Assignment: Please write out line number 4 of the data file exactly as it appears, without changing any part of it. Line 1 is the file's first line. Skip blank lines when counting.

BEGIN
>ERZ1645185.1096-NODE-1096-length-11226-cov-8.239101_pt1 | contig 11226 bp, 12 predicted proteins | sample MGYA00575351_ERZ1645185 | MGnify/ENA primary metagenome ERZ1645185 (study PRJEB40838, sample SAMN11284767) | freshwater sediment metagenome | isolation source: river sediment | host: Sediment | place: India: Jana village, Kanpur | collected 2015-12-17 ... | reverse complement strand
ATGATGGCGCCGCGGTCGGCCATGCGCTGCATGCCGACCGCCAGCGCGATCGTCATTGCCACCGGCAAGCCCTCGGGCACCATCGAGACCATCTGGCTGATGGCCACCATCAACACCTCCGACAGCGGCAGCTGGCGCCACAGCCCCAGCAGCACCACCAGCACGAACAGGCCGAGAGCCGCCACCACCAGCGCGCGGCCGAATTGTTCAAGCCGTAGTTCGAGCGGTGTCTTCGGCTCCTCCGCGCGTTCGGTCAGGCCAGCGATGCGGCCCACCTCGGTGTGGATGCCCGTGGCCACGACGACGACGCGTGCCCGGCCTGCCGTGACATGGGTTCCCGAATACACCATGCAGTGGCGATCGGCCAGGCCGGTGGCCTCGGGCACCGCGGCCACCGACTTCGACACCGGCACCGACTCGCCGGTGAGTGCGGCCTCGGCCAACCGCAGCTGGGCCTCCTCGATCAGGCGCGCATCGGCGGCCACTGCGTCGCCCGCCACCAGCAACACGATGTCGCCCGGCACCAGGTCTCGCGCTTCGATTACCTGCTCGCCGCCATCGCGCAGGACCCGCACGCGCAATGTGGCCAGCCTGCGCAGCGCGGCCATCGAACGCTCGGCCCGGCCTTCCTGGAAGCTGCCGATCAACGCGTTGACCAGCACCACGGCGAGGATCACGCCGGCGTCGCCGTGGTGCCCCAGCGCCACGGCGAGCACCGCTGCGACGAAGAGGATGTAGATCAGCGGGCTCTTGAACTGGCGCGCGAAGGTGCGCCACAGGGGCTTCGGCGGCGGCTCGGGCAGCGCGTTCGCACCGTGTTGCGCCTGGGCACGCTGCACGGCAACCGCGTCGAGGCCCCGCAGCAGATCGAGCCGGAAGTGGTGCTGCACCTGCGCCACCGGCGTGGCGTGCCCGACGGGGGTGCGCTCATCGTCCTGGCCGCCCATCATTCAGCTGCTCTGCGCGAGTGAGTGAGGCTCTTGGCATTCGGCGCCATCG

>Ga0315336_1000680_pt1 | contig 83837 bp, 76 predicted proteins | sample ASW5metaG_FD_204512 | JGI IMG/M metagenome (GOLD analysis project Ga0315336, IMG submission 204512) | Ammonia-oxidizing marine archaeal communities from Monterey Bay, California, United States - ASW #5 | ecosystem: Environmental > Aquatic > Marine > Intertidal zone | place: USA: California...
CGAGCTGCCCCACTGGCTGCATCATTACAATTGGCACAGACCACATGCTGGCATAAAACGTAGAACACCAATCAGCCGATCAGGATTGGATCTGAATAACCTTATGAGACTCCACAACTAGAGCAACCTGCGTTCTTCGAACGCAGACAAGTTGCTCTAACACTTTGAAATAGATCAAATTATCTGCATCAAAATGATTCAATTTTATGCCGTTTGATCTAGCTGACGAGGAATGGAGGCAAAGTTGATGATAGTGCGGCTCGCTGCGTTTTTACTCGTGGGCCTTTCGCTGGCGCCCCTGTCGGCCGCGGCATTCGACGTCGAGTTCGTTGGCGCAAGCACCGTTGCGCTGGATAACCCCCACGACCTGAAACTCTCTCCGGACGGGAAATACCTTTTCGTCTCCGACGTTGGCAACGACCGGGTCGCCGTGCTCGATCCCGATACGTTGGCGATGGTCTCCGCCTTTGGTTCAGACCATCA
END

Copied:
CGAGCTGCCCCACTGGCTGCATCATTACAATTGGCACAGACCACATGCTGGCATAAAACGTAGAACACCAATCAGCCGATCAGGATTGGATCTGAATAACCTTATGAGACTCCACAACTAGAGCAACCTGCGTTCTTCGAACGCAGACAAGTTGCTCTAACACTTTGAAATAGATCAAATTATCTGCATCAAAATGATTCAATTTTATGCCGTTTGATCTAGCTGACGAGGAATGGAGGCAAAGTTGATGATAGTGCGGCTCGCTGCGTTTTTACTCGTGGGCCTTTCGCTGGCGCCCCTGTCGGCCGCGGCATTCGACGTCGAGTTCGTTGGCGCAAGCACCGTTGCGCTGGATAACCCCCACGACCTGAAACTCTCTCCGGACGGGAAATACCTTTTCGTCTCCGACGTTGGCAACGACCGGGTCGCCGTGCTCGATCCCGATACGTTGGCGATGGTCTCCGCCTTTGGTTCAGACCATCA